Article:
Chemistry senior Roberto Ramirez stands outside UT Southwestern’s COVID-19 vaccine site at the Davidson-Gundy Alumni Center, smiling as he greets people walking in to get vaccinated. A woman who just received her first dose stops in front of Ramirez to chat. She tells him she appreciates the little decorations scattered outside the site and, more importantly, Ramirez and the other volunteers’ kindness. It was moments like these, Ramirez said, that made him feel like his three days of volunteering had paid off.
Ramirez is one of the 1,276 UTD students, staff and faculty members that Vice President and Chief of Staff Rafael Martín said signed up to volunteer at the on-campus vaccine site hosted by UT Southwestern. Volunteers were originally eligible to get vaccinated under Phase 1A but can now be vaccinated without the designation if they’re an adult over 16.
Martín said for the UTD vaccine site to run smoothly, UT Southwestern needed personnel to manage the greeting, screening and general functionality of the site. To help, UTD opened volunteer registration in early March for four-hour volunteer slots taking place in March, April and May. Martin said within 12 hours, the portal shut down.
“It was an overwhelmingly successful effort,” Martín said. “Slots were already filled through the end of April and May, and so many people registered, we actually broke the tool people were using to sign up. I think there’s this genuine desire for people to help after feeling powerless for so long, and the opportunity to get vaccinated was also there.”
Martín said a total of 1,075 students, 182 staff members and 19 faculty members signed up to volunteer at the vaccine site. Ramirez said he signed up for six of the volunteer slots and has already completed five.
“I didn’t hesitate to register,” Ramirez said. “I knew that UTD was going to need many hands on deck, and what better way to give back to the same school that gave me everything than to help out with the vaccine site?”
Ramirez said he started the week the vaccine site opened. When he arrived for his first shift, he went through a temperature check, COVID-19 symptom analysis and brief orientation – procedures that Martín said are customary for all volunteers. Ramirez said he was then assigned his role for the day: monitoring vaccinated patients for severe reactions such as fainting and nausea. If a patient experienced these symptoms, he and the other volunteers worked to get the patient water, snacks and a wheelchair.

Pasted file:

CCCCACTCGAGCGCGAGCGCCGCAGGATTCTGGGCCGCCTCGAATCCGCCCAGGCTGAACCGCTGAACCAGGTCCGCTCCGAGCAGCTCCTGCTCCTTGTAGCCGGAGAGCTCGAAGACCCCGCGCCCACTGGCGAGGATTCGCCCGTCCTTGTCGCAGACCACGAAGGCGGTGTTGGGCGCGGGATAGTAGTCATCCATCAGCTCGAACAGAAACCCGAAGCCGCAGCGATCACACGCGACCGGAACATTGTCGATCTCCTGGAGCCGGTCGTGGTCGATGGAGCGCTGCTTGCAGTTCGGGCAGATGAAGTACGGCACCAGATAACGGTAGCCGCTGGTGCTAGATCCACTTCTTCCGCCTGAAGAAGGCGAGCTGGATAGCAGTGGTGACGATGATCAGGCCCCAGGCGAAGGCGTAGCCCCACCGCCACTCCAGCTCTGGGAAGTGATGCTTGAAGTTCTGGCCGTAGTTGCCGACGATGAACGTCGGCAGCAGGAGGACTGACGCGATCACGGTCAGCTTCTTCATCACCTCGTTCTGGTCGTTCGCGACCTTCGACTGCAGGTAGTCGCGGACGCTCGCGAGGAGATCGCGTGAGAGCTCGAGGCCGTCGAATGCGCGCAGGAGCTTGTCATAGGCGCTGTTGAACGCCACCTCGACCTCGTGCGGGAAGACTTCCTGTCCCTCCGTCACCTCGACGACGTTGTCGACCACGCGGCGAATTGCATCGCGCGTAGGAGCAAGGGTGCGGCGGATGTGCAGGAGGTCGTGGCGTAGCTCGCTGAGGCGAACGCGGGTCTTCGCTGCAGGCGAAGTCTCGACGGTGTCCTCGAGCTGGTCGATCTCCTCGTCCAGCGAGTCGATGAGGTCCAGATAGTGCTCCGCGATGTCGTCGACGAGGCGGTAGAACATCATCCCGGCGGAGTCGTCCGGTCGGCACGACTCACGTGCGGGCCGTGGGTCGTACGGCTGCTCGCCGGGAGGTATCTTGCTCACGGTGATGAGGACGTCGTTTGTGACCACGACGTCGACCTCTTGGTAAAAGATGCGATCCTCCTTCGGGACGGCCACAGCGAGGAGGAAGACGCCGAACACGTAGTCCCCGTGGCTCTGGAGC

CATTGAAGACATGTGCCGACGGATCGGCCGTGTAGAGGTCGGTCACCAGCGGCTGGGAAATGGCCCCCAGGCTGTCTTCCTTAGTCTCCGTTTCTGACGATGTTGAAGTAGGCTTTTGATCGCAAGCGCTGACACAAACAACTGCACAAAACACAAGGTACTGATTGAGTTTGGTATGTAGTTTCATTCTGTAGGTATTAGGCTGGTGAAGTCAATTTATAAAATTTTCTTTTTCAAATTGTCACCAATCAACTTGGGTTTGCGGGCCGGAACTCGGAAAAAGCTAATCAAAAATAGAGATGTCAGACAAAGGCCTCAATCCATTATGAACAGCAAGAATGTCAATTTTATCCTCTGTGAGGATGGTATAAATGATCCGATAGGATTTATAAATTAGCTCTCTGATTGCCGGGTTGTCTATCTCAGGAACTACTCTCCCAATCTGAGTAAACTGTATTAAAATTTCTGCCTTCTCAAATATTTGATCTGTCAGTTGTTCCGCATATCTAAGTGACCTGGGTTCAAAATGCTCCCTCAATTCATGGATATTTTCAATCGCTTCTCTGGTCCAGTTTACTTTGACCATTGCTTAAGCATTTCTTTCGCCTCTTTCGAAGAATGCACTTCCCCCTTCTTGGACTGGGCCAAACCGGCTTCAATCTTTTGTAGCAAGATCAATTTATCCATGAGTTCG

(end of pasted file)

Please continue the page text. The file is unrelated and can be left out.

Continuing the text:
“It’s endearing being able to share that service with other UTD volunteers and also with the UT Southwestern nurses and the phlebotomists,” Ramirez said. “Everything is structured in a way that there’s volunteers to help out from the moment you walk in, to checking in with the nurses, to receiving the vaccine and waiting after you get the vaccine to sanitizing the seats afterward.”
Martin said that volunteer roles rotate depending on what’s necessary at the vaccine site that day. After the four-hour shift ends, Ramirez said volunteers still have opportunities to help. He said UT Southwestern notifies volunteers of open shifts via email when other volunteers don’t show up or have to miss their shift.
“We can also just stop by on any day to ask the staff if they need help,” Ramirez said. “More than likely they will say yes, but the worst-case scenario is that they don’t need the help.”
When it comes to the volunteers’ COVID-19 vaccination, Martín said UTD sends a list of the volunteers set to work in the upcoming week to UT Southwestern to register into their electronic medical system. Once registered, volunteers can expect UT Southwestern to contact them within a couple of weeks to schedule their COVID-19 vaccine appointment. Ramirez said he was able to get vaccinated on his first day at the site.
“I was very surprised and overwhelmed to hear that UT Southwestern had extra vaccine supply for me and a few other volunteers,” Ramirez said. “They helped us set up an account with them while we were there, and we were vaccinated by the time we left.”
Martín said the vaccine site will need volunteers for as long as it runs, which should be at least until the end of the semester but could extend depending on community demand.
“I’m hoping more for society’s sake that as vaccine supply increases, larger vaccine hubs like at UTD won’t be necessary,” Martín said. “As the site runs though, we’re certainly grateful for all the folks who signed up to volunteer. They’re the ones making this initiative run so smoothly. We’ve got a very proactive community here at UTD and it’s really shown.”